Cover image for Hostility in the House of God: An Investigation of the Opponents in 1 and 2 Timothy By Dillon Thornton

Hostility in the House of God

An Investigation of the Opponents in 1 and 2 Timothy

Dillon Thornton

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ISBN: 978-1-57506-446-8

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Bulletin for Biblical Research Supplement

Hostility in the House of God

An Investigation of the Opponents in 1 and 2 Timothy

Dillon Thornton

Virtually all scholars acknowledge the presence of opponents in 1 and 2 Timothy, but there is considerable disagreement over the identity of these opponents and the author's way of handling them. In this volume, Thornton provides a critique of a number of extant theories, including "Gnostic," Jewish, and proto-Montanist identifications, and develops a rigorous methodology for unmasking the opponents who appear in these letters. He argues that the opponents came from within the Christian community in Ephesus and that their teaching is best described as an erroneous eschatological position that derived from the complexity of Paul's views. He also argues that the author of the books of Timothy engaged with the false teachers in significant ways throughout the letters, and draws attention to a number of literary and theological maneuvers that were intended to counteract the opponents' influence and/or to bolster the faithful community's confidence as it struggled against the opponents. Thornton's meticulous investigation sheds new light on the hostility that plays such a large part in 1 and 2 Timothy.

 

  • Description
  • Table of Contents
Virtually all scholars acknowledge the presence of opponents in 1 and 2 Timothy, but there is considerable disagreement over the identity of these opponents and the author's way of handling them. In this volume, Thornton provides a critique of a number of extant theories, including "Gnostic," Jewish, and proto-Montanist identifications, and develops a rigorous methodology for unmasking the opponents who appear in these letters. He argues that the opponents came from within the Christian community in Ephesus and that their teaching is best described as an erroneous eschatological position that derived from the complexity of Paul's views. He also argues that the author of the books of Timothy engaged with the false teachers in significant ways throughout the letters, and draws attention to a number of literary and theological maneuvers that were intended to counteract the opponents' influence and/or to bolster the faithful community's confidence as it struggled against the opponents. Thornton's meticulous investigation sheds new light on the hostility that plays such a large part in 1 and 2 Timothy.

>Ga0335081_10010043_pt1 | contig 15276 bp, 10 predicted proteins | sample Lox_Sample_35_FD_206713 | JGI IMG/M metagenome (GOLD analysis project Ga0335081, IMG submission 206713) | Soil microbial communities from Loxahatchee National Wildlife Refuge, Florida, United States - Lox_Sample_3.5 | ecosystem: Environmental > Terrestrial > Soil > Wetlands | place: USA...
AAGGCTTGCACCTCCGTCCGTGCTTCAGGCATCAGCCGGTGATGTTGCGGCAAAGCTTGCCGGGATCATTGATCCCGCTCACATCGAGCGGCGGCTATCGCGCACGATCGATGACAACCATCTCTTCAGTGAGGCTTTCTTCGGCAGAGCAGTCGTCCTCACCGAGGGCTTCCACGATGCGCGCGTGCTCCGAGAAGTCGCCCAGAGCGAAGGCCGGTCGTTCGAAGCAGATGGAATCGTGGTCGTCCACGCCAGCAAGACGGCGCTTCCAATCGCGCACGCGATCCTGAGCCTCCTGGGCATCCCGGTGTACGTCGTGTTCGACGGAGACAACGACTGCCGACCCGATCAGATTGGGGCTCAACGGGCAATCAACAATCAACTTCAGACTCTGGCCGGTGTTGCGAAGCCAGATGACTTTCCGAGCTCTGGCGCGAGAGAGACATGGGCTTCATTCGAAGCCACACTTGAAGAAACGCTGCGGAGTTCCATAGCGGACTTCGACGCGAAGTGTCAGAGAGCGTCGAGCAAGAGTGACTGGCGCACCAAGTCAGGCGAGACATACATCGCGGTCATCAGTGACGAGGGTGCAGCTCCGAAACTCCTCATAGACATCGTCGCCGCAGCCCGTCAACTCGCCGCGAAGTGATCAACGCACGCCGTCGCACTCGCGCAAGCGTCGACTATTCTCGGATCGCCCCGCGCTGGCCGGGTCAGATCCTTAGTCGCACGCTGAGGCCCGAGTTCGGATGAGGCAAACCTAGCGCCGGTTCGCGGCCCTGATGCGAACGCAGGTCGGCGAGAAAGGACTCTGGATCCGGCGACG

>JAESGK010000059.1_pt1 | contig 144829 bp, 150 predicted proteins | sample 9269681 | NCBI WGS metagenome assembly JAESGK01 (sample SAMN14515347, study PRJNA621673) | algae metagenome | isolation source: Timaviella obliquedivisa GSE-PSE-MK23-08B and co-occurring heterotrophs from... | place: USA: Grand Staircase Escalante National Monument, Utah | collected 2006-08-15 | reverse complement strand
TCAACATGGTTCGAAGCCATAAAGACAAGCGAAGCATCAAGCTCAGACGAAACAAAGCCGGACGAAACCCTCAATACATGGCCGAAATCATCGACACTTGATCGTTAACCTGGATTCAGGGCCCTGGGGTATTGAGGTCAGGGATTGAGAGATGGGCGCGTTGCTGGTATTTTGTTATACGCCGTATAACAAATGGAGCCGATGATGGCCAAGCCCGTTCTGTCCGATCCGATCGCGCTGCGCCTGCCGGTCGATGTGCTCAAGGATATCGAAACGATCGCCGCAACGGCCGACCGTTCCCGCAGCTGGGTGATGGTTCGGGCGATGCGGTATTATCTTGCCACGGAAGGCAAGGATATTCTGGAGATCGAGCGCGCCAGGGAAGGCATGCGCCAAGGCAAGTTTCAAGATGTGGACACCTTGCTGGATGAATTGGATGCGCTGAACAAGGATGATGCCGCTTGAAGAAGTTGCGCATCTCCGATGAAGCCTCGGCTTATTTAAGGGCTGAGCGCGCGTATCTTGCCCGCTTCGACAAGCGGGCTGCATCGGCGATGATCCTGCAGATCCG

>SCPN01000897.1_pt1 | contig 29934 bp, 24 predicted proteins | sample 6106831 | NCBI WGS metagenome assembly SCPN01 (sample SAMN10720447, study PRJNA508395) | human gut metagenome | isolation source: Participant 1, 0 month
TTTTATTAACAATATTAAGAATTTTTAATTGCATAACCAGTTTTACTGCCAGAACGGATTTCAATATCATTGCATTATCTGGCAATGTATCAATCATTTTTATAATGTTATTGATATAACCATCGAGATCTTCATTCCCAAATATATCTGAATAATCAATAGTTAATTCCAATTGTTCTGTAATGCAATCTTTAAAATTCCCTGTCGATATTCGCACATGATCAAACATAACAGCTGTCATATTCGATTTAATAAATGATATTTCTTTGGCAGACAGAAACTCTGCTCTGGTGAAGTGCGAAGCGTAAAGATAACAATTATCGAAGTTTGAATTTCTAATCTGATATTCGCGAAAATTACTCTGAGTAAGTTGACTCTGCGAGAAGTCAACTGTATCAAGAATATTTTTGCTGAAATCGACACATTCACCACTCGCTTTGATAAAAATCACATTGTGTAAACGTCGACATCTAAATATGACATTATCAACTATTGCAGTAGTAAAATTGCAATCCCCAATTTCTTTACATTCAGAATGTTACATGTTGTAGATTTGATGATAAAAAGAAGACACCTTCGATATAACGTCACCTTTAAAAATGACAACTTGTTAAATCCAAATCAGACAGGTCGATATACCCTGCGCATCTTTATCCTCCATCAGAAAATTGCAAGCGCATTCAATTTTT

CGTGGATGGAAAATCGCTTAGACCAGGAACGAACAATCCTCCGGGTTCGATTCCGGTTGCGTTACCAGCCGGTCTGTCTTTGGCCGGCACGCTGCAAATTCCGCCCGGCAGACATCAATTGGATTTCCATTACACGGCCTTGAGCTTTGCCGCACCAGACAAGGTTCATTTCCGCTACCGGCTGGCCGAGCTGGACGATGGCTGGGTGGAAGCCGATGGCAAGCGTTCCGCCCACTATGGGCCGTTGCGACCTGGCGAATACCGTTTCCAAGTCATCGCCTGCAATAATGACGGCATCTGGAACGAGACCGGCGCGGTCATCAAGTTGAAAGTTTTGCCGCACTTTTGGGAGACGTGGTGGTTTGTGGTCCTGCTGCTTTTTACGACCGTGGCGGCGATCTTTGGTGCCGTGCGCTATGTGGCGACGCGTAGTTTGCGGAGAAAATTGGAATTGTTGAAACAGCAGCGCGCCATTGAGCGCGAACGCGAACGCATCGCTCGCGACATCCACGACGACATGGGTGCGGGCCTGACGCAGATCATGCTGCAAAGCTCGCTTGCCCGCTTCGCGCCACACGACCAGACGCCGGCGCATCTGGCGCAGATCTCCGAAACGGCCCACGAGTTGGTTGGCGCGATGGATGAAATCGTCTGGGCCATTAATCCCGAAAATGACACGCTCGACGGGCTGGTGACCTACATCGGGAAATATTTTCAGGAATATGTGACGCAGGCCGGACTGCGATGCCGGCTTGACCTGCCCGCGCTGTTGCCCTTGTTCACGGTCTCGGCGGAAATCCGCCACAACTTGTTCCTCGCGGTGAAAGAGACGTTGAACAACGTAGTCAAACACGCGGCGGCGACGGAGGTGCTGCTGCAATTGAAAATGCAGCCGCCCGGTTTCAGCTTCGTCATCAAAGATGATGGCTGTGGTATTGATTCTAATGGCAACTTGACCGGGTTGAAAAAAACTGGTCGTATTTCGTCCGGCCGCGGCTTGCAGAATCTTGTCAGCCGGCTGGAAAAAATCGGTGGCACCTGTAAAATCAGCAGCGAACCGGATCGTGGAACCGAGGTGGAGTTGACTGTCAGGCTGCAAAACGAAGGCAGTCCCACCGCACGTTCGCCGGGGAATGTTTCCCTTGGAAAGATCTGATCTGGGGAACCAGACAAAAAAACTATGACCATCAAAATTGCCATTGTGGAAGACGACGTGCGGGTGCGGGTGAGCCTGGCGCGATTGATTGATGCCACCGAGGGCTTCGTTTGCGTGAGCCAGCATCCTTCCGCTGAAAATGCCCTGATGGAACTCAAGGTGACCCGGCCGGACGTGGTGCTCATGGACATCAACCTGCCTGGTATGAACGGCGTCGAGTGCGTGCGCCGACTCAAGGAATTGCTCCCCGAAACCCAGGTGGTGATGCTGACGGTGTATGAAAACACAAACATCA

Preface and Acknowledgments

Abbreviations

Introduction

1. Methodology

2. Exegetical Analysis of Explicit Units in 1 Timothy

3. Exegetical Analysis of Implicit Units in 1 Timothy 1–3

4. Exegetical Analysis of Implicit Units in 1 Timothy 4–6

5.Exegetical Analysis of Explicit and Implicit Units in 2 Timothy

6.Theological-Ethical Collision in Ephesus

Conclusion

Bibliography

IndexesIndex of Authors

Index of Scripture

Index of Other Ancient Sources

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